Today, the International Development Secretary Penny Mordaunt wrote an article for the Daily Telegraph, which has been reproduced below:
Britain is a development superpower. The work we do - the breadth, depth and quality of it, the soft power we wield and the contribution we make to the health, wealth and prosperity of the UK and the world - should be a source of uncontroversial national pride.
Many Brits feel that pride - but not all. Nagging doubts persist for many people, about what we are doing, why we are doing it, and how we go about it. It is not that people are ungenerous or uncaring. Quite the opposite. Most people in Britain give to a charity.
People consistently dig deep. They volunteer their time as well as their money. They care deeply about others around the world. What they question is the weight and resource given to this task by their parliament and their government, especially when there are domestic needs and a national debt to address. I understand those legitimate questions, having come to DFID from the Ministries of local government, work and pensions, and defence.
Over the next few weeks I will set out my answer to the why and the what: why Britain’s security and prosperity depends upon international development and what we will do to tackle the major global challenges we face. Issues like disease, mass migration and conflict pay no heed to national borders.
It is not in our interest to sit back and wait until these problems come to our shores. Aid helps create self-sufficient economies and our trading partners of the future.
But if I want all our citizens to feel pride in our international development, I must also address their doubts. As far as I’m concerned, taxpayers’ money ‘spent well’ won’t cut it. To address their concerns we must show that their money cannot be better spent. So as we begin the New Year, I make five pledges to the British people on how we will do this.
First, I will develop alongside the Department for International Trade a bold new Brexit-ready proposition to boost trade and investment with developing countries and promote sustainable economic development and job creation. Development policy will not exist in a vacuum. It will be part of a joined-up response to the challenges and opportunities we face as a country. This new offer will provide a clear ‘win-win’ for Britain and the world’s poorest.
Second, I will not invest when others should be putting their hands in their pockets. It will no longer be enough for a project simply to be achieving good things. We must be able to demonstrate why it absolutely needs to be Britain that pays for them – rather than other donors, the private sector or, where it can, the government of the country itself. I want the governments of developing countries to take responsibility for investing in healthcare or education. If it chooses not to, that will inform our decisions. We will continue to prioritise investments in saving lives, tackling undernutrition, improving health and getting kids a quality education. But our focus will increasingly be on helping developing countries stand on their own feet and build sustainable health and education systems that they invest in themselves. Experts from my department will help them manage their public finances better and reform their tax systems in order to fund public services.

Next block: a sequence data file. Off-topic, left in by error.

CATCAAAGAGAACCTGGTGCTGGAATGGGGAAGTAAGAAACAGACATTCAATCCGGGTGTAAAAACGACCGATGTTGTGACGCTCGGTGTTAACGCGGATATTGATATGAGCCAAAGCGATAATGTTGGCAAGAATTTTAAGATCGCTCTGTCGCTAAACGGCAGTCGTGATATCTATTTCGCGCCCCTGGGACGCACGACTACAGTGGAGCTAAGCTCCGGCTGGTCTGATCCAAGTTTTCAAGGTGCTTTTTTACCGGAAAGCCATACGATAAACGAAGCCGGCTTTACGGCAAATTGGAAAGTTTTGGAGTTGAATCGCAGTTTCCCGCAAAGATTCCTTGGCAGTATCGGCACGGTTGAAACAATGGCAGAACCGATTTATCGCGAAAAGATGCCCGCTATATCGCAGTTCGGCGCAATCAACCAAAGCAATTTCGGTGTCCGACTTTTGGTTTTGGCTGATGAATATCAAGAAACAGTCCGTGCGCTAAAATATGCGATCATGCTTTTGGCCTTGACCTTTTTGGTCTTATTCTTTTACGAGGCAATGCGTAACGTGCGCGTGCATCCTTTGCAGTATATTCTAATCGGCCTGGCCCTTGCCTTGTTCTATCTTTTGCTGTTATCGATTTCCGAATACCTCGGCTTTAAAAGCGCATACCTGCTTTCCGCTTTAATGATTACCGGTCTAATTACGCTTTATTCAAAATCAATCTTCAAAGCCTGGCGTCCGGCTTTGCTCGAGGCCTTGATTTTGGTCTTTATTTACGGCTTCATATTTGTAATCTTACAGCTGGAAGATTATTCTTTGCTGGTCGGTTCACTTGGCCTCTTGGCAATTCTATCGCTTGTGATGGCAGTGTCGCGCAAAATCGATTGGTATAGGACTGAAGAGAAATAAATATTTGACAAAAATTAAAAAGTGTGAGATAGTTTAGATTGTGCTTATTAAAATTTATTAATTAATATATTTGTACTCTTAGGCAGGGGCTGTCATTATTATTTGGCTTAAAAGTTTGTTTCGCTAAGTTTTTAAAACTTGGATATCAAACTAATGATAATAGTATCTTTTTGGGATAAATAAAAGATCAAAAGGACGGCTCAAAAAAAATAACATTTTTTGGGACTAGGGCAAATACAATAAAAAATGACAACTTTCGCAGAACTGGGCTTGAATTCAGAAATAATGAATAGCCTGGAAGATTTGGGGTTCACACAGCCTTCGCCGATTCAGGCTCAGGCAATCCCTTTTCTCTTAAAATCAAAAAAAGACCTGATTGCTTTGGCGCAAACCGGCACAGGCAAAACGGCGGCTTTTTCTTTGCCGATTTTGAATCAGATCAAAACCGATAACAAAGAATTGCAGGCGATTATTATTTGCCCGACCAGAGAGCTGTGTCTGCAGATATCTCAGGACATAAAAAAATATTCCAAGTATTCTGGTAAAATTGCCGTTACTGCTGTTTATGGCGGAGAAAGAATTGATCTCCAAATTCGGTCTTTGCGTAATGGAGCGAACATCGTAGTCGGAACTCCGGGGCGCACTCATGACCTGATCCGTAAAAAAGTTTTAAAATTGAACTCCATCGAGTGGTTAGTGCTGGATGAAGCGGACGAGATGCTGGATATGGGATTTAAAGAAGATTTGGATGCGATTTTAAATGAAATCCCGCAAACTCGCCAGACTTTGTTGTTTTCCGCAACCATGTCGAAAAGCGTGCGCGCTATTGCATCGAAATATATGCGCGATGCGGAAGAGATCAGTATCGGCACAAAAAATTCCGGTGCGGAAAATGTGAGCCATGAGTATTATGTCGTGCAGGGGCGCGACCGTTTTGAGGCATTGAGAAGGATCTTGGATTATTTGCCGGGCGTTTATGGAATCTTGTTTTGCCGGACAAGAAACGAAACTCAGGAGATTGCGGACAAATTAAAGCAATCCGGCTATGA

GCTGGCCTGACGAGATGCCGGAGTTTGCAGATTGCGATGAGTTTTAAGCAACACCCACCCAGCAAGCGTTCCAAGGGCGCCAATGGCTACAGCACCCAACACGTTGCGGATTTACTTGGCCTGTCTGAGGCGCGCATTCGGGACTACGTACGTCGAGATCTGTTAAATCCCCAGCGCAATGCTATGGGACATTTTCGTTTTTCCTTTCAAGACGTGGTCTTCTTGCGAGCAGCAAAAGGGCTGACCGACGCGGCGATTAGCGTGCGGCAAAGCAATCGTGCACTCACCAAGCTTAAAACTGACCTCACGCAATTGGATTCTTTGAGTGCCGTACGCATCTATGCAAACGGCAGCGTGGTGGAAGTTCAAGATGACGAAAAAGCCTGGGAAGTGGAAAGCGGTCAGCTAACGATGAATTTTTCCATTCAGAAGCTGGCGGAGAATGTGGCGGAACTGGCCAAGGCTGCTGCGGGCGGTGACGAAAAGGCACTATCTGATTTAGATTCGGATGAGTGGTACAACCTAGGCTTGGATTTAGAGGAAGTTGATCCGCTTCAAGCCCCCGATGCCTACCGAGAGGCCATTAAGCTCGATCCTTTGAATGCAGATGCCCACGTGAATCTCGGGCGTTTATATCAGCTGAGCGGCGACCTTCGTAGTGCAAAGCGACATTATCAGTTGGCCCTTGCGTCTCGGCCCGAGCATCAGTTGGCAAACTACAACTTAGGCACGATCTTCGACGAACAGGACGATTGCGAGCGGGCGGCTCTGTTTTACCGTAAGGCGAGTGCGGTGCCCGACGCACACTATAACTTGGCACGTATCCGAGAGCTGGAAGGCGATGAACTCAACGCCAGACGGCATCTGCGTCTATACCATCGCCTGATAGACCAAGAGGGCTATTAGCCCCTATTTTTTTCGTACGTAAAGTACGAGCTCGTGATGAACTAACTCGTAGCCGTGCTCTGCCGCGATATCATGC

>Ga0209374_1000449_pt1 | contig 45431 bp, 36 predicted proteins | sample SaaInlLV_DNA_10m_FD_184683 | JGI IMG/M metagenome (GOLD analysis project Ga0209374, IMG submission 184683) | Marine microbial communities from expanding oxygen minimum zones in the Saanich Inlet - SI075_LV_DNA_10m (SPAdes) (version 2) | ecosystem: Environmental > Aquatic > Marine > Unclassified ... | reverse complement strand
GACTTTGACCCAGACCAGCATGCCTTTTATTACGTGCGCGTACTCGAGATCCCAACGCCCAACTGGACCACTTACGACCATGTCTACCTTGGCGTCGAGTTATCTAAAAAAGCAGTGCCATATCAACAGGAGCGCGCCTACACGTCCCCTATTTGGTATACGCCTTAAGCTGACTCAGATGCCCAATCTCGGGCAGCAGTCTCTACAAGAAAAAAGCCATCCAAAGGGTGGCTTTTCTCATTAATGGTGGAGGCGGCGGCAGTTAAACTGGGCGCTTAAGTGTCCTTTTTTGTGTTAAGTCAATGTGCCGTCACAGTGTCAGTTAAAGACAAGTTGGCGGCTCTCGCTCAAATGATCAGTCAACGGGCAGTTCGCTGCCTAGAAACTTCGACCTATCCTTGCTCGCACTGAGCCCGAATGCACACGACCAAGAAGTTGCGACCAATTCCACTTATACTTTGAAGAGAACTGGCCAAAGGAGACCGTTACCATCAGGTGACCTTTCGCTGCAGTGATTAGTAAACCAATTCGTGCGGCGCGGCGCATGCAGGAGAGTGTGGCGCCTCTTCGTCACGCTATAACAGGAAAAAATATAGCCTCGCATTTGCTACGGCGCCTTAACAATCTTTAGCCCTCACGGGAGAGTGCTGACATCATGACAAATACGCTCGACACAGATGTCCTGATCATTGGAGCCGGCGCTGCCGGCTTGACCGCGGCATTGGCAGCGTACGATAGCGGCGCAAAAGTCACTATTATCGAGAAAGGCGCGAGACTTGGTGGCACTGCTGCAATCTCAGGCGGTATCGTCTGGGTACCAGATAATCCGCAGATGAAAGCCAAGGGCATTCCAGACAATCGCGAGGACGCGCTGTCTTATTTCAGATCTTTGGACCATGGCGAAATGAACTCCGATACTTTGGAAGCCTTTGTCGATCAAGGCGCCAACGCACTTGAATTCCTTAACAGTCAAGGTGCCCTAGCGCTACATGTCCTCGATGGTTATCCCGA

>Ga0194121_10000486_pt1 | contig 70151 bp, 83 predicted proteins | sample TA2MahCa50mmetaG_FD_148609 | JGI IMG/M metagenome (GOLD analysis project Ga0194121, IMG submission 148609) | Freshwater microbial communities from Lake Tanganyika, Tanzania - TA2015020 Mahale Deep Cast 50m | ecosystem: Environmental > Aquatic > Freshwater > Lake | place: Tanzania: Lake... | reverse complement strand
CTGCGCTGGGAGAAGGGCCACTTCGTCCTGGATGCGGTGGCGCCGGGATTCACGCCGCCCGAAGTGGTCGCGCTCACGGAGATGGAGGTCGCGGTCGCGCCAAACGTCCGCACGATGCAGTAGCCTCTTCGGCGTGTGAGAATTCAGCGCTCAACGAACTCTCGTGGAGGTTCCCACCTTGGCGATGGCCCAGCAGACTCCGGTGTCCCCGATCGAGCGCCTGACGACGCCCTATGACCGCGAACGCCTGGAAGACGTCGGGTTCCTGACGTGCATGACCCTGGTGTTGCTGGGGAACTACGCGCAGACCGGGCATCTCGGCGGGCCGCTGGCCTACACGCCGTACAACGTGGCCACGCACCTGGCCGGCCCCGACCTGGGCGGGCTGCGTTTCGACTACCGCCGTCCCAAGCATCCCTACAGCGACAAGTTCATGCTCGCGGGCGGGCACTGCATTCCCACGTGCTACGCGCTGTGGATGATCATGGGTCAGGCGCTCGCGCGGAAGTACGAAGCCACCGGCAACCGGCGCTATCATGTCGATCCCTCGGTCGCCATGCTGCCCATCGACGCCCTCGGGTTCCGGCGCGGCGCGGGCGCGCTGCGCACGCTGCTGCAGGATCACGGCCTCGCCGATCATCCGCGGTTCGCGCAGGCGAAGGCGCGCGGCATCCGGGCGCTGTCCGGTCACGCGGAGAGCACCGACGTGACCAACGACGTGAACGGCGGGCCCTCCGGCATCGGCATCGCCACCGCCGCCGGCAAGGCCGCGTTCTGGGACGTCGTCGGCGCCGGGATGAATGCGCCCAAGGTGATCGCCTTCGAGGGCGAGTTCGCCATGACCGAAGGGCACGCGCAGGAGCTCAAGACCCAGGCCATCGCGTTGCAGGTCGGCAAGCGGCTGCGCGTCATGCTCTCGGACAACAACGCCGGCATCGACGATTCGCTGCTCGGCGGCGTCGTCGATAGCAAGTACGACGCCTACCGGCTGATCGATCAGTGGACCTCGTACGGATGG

Third, I will cut funding to organisations that do not deliver on targets we set. We work with some fantastic partners, who deliver the gold standard in results and value for money. Gavi, the global vaccination organisation, generates incredible returns, saving millions of lives every year. But some others do not and they are on notice.
Fourth, I will ensure that our aid spend directly contributes to tackling the issues that matter most to the British people. We are already doing this in some areas. For example, DFID’s research on global health has already helped protect our nation from the risk of global pandemics, and developed new diagnostic tests that are also being used by the NHS. But we will go much further. You will soon see the fruits of work between DFID and Defra to tackle plastics polluting the oceans and to prevent the illegal wildlife trade, both issues the British public care about passionately. Meanwhile, with the Ministry of Defence, we’re looking at how we can further strengthen civilian-military cooperation to reduce costs and get the most from our development and defence assets. And with DWP, we’re exploring how the International Citizen Service – the UK’s global volunteering scheme – can help young Brits get the skills they need to find jobs here in the UK. We will create more such opportunities with every part of Whitehall, to deliver for the world’s poor while supporting our domestic agenda.
Finally, as more government departments make investments in overseas development, I will find new ways to help other departments make their spend more effective. This provides further means for us to invest and does not increase the UK’s deficit. And it also counts towards our 0.7 per cent of GDP aid spending target.
Our aid spend is a reflection of us as a big-hearted, open-minded and far-sighted nation. That’s not going to change. But under my leadership, it will also continue to be firmly in the national interest and hard-headed too.
Secretary of State for International Development